Rethinking Canada and the United Nations

Prime Minister Justin Trudeau meets with Ban Ki-moon, United Nations Secretary-General PRIME MINISTER'S OFFICE PHOTO
Prime Minister Justin Trudeau meets with Ban Ki-moon, United Nations Secretary-General PRIME MINISTER'S OFFICE PHOTO

Prime Minister Justin Trudeau has announced that he’s making Canada’s campaign for election to the United Nations Security Council in 2021 a major objective. That’s a long time away, but setting the goal is, in itself, highly problematic. The UN is far from the ideal that was envisioned when it was created in 1945, or as it was portrayed by former prime minister Lester Pearson, whose name Trudeau invoked in the announcement. Instead of a platform for “the promotion of democracy… human rights, development, and international peace and security,” the UN is a centre for promoting hate and demonization of democracies, and of Israel in particular.

For anyone with a moral compass, UNESCO, the Security Council, the Human Rights Council, etc. are not platforms for the “maintenance of international peace and security” or for making “a safer and more prosperous world.” Quite the opposite. The recent UNESCO resolutions erasing 3,000 years of Jewish history in Jerusalem resulted from power politics – in particular, bullying by the bloc of more than 50 Arab and Muslim countries that control many UN institutions. This bloc is joined by dozens of others who vote their interests, not their conscience.

The same is true of the frequent condemnations and investigations of Israeli “human rights” violations. Since these UN bodies are unwilling and incapable of dealing with the real moral disasters, such as Syria, North Korea and Iraq, Israel-bashing is a convenient alternative – low-hanging political fruit.

In response, politicians, diplomats and commentators who favour Canadian membership in the Security Council argue that Ottawa can stand in opposition to those who exploit the UN as a battering ram against Israel.


Unfortunately, history shows that diplomats who sit in UN meetings day after day, and spend evenings with NGO officials who are part of the UN’s toxic environment, often reinforce the biases that blame Israel for everything. Most people – and soft-spoken diplomats in particular – prefer not to face the abuse and attacks that result from speaking out on the absurdity of the UN’s agenda on Israel. And when it comes to votes, as the Europeans repeatedly demonstrate, economic and other benefits of voting with Iran, Saudi Arabia and the rest are far more powerful than any moral qualms.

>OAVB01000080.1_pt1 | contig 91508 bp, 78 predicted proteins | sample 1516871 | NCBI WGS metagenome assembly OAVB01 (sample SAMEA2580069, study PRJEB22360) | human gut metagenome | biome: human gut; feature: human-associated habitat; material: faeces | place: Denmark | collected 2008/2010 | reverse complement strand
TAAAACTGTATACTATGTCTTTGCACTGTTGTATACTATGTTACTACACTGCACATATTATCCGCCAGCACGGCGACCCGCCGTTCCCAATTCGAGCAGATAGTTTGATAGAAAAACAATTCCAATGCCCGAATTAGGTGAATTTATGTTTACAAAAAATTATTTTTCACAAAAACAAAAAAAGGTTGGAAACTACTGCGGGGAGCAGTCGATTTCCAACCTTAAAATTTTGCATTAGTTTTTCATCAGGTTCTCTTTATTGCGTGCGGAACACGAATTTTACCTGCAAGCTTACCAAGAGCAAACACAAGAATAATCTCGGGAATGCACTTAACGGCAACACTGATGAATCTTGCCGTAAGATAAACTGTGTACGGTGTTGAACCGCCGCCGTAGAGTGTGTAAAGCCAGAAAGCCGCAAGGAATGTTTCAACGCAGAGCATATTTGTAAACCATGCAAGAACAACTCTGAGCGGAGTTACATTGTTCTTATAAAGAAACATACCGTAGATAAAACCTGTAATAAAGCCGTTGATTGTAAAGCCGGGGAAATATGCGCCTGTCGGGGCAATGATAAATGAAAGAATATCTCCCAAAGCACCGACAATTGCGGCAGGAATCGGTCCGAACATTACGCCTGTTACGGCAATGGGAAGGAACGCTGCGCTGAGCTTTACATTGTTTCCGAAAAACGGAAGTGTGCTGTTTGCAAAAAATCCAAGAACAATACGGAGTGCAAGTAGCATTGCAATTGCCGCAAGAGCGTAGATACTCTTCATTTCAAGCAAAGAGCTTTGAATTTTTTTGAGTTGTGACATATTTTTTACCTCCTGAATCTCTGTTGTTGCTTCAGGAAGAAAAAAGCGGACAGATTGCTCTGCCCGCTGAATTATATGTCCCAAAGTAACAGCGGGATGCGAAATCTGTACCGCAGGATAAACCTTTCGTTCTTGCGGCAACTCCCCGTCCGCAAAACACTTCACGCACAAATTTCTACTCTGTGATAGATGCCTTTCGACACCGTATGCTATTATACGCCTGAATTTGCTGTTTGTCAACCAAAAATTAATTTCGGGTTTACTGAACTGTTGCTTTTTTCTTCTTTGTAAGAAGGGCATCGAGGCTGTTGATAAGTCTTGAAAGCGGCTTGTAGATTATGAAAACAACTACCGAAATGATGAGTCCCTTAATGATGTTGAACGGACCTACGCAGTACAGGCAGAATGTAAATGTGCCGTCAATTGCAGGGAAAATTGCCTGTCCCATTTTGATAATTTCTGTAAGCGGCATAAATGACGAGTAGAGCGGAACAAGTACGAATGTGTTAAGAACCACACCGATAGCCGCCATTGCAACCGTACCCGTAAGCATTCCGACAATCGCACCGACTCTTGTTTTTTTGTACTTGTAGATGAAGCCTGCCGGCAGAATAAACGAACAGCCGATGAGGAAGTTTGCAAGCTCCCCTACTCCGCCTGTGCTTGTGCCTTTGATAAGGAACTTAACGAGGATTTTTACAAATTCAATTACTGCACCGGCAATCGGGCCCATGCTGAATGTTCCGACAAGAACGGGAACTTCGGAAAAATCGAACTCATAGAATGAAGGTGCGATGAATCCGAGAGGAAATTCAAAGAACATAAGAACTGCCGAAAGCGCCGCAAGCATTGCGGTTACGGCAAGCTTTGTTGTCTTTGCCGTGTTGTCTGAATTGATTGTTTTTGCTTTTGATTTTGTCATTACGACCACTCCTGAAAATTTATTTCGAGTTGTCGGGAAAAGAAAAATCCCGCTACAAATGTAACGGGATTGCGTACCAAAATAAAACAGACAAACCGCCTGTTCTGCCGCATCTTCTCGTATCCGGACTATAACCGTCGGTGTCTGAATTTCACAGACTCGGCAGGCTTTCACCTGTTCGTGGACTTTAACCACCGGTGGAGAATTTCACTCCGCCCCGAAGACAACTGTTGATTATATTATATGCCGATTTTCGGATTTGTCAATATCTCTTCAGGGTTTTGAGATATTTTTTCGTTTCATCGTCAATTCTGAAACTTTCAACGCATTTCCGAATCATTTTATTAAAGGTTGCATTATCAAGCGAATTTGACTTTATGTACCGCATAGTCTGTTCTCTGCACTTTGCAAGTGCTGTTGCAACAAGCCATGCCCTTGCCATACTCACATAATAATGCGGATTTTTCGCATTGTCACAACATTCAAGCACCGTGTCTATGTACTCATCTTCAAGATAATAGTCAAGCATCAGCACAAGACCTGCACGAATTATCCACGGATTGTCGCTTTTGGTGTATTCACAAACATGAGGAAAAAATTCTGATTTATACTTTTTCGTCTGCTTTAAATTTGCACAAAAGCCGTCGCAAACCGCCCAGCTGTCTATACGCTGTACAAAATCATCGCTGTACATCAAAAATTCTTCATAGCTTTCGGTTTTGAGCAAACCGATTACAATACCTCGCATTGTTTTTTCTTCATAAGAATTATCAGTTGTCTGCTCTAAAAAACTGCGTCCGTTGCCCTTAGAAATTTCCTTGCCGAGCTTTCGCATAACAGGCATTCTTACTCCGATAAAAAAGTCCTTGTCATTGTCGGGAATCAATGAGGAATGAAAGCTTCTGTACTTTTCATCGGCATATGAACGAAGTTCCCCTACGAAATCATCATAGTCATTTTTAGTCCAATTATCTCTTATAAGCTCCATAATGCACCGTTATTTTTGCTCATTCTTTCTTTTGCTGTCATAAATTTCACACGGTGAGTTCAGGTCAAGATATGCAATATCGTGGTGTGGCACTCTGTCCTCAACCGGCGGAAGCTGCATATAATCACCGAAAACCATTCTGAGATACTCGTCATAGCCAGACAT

Prior to 2010, Canada had been a Security Council member for 12 years, frequently holding one of the non-permanent seats (as distinct from the five permanent members with veto power, according to the UN Charter.) During much of this period, and particularly in the later years under the Liberals, Canada’s voting record was similar to that of the Europeans – either abstaining or joining the Israel-bashing and demonization.

In 2010, when the Harper government began to vote on the basis of morality, opposing these resolutions, Canada was “punished” by the Arabs and lost the Security Council vote. Two years later, Australia’s then prime minister, Kevin Rudd, engineered a successful campaign, at the expense of principle. However, the Australians had very little impact. It was a wasted effort. (Shortly afterward, Rudd lost his position.)

The situation at the International Criminal Court is another case in point. Like the UN, the ICC was a noble idea that was spoiled by politics. In the late 1990s, when the final stages of the negotiations were hijacked by adding terms designed to attack Israel, Canada should have led efforts to reverse this abuse. But the government at the time did not. The result is an institution that, like the UN bodies, is far from embodying universal moral criteria, and recent efforts of Foreign Minister Stéphane Dion to rescue the ICC are mistaken.

By their very nature and structure, these international bodies and their form of power politics are impervious to the influence of self-proclaimed “middle powers,” however well intentioned. So instead of giving the UN and ICC the facade of legitimacy, Trudeau and his government would do well to stay away.